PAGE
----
So there I was swallowed whole and spat out again by the giant whale that was Versailles, all flustered and not sure what had just happened. Confused, I made my way back to Paris, thinking that that was the worst that would happen on my short city trip. Again, I was wrong.
Worst Case Scenario – Of Graves and Hurry
After some more rather uneventful city exploring with lots more queues, me and my Parisian friend were headed to the famous Pere Lachaise cemetery to satisfy my Oscar Wilde fangirling dreams. I unquestioningly followed my friend into the metro where she suddenly got a phone call and answered her phone. When all the colour went out of her face and she started to shake, I knew something was seriously wrong.
Knowing she had to be with her family in such a tragic time as that of a family member’s death, I reassured her it was alright to go back home and leave me alone. Only when she raced off without a nod did I realise that I had no cue where I was and where I was headed. For all I knew I would have to change trams and could end in the middle of nowhere. Even worse, I had a train to catch and a huge suitcase and daybag with me.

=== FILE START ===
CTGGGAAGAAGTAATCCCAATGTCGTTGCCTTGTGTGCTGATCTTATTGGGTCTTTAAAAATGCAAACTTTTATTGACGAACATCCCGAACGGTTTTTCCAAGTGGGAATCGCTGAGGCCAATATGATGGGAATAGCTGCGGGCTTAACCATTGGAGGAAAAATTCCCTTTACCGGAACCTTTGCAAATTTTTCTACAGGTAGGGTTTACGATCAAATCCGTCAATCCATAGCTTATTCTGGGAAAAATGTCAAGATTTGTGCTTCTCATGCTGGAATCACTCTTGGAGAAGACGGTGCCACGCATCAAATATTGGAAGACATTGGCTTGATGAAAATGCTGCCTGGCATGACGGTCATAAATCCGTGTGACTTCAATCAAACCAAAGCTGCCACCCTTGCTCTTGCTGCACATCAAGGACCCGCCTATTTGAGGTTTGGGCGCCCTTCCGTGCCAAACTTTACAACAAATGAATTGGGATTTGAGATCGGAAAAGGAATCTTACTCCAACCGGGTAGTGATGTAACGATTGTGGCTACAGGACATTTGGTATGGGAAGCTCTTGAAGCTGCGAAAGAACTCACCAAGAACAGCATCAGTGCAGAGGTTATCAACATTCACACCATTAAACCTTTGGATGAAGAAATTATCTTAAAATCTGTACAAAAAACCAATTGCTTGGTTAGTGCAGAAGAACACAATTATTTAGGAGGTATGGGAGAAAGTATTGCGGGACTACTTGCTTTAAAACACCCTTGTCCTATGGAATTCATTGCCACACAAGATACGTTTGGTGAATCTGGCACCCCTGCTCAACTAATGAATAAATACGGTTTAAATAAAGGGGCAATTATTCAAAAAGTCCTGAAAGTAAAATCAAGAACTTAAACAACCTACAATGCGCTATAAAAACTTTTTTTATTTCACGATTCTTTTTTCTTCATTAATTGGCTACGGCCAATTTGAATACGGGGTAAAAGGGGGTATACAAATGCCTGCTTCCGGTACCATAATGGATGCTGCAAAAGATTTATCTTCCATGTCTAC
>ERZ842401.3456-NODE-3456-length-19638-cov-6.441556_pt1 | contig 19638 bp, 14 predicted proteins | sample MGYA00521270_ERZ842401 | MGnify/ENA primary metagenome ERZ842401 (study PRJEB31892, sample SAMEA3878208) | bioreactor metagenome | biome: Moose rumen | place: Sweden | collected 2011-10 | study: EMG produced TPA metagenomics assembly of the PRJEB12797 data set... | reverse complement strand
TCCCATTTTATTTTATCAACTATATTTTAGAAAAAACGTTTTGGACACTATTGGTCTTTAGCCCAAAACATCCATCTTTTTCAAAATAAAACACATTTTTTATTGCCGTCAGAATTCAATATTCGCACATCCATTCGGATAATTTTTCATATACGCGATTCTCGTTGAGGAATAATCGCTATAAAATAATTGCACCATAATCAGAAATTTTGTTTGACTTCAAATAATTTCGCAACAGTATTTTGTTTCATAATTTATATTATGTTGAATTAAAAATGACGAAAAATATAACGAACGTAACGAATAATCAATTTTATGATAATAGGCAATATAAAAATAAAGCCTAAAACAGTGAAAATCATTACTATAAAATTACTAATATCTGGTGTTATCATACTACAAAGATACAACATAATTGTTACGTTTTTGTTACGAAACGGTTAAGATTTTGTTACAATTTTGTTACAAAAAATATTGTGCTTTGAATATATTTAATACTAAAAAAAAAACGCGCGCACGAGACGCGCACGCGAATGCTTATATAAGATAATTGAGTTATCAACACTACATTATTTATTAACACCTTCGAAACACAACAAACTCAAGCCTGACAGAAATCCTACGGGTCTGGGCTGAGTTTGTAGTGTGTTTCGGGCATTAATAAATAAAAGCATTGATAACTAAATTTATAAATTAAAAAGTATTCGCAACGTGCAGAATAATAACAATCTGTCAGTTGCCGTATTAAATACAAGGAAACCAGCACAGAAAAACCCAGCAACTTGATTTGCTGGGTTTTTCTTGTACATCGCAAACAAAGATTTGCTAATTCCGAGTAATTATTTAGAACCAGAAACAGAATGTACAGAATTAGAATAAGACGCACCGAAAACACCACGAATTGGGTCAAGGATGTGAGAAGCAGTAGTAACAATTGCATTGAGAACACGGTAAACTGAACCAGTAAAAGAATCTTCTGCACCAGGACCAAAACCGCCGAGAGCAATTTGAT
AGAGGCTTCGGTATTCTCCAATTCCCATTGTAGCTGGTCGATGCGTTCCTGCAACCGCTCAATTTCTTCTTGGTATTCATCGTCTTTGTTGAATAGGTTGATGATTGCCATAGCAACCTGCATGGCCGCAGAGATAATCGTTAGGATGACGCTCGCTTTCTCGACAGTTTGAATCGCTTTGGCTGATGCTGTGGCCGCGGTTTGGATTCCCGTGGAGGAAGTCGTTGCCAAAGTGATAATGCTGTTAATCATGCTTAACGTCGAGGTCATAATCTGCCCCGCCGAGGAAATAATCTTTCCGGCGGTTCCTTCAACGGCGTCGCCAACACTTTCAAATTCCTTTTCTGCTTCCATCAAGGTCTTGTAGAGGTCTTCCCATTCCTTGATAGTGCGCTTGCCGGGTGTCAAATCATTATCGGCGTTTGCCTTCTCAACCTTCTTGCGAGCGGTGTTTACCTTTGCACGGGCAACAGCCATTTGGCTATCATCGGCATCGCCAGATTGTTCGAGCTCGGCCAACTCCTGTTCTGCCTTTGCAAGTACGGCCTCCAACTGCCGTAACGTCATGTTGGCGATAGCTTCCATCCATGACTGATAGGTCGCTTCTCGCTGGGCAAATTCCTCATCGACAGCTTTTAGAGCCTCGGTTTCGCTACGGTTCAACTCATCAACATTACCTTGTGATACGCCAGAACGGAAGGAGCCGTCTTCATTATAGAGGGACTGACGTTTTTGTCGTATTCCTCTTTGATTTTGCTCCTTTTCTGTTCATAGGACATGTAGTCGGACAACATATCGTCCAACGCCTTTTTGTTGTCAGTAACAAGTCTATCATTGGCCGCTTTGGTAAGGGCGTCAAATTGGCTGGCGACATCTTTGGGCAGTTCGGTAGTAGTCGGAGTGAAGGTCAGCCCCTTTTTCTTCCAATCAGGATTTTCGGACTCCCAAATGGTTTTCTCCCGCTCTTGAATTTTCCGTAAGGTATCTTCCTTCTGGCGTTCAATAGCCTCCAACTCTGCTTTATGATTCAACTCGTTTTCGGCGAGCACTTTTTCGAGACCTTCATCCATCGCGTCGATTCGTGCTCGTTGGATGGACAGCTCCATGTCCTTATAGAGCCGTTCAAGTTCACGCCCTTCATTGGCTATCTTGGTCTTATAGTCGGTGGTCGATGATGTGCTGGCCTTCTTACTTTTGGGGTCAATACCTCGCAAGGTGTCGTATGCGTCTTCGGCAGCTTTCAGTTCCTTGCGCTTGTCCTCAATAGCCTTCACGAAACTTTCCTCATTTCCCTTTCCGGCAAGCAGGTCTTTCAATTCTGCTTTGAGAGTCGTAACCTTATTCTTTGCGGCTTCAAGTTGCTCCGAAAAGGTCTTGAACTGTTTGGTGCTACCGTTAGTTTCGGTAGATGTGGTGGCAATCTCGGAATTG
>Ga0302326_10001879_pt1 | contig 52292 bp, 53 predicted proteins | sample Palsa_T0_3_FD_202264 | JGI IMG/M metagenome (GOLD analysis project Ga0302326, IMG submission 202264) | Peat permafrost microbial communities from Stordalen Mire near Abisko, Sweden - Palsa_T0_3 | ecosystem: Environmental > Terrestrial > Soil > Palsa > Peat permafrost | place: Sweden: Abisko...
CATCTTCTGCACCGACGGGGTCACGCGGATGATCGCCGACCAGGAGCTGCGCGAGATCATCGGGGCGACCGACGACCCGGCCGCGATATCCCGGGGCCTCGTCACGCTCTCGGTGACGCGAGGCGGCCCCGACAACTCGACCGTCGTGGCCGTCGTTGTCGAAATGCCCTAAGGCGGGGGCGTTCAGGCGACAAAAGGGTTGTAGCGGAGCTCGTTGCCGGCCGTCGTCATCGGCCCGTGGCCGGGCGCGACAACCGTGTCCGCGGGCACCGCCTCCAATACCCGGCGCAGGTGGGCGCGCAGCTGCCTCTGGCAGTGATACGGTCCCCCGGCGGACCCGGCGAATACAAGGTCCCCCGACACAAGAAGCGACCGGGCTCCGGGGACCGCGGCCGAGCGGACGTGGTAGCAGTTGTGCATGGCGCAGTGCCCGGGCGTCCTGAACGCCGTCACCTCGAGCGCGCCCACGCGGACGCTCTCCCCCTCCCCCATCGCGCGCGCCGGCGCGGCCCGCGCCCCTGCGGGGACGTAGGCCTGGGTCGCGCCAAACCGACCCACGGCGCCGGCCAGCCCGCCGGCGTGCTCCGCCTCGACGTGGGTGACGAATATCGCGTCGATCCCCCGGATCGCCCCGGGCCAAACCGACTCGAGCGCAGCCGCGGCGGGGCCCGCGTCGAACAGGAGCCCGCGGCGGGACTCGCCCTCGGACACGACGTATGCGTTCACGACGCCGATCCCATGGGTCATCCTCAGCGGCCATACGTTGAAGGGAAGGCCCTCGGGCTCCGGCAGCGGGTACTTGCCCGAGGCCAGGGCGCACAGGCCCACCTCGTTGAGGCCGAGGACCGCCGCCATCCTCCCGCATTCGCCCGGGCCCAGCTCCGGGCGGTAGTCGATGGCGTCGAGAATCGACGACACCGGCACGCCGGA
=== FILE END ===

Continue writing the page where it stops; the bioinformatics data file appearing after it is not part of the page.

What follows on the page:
I can manage, I told myself and after mentally giving my friend strength and myself more focus, I determinedly studied the metro plan and figured out the exact route and timing for the whole day. It was a close call since I wanted to visit Musee d’Orsay, eat a croque monsieur, see all of Pere Lachaise and make it in time to the train station to purchase my final dinner.
Having completely underestimated the crowds, the wait for the museum took longer than expected and it is unlikely that there ever was a person running faster through each exhibition with that amount of passion displayed at the marvellous creations of Picasso and Pissaro than my humble self. The croque monsieur I had to pass over after seeing the prices at 8 EUR per sandwich – as well as the queues.
The Final Rush – Passing Graves and Grumpy Ladies
All that was left was the cemetery (which felt super ironic on that day). Did you know that it is enormous and lined by uneven stairs and cobblestones? I had a wheeled suitcase with me. In my impossible shoes, an unreasonably heavy suitcase and through sheer determination I managed to locate Oscar Wilde as well as a couple of other deceased personalities I admired and hunted them down.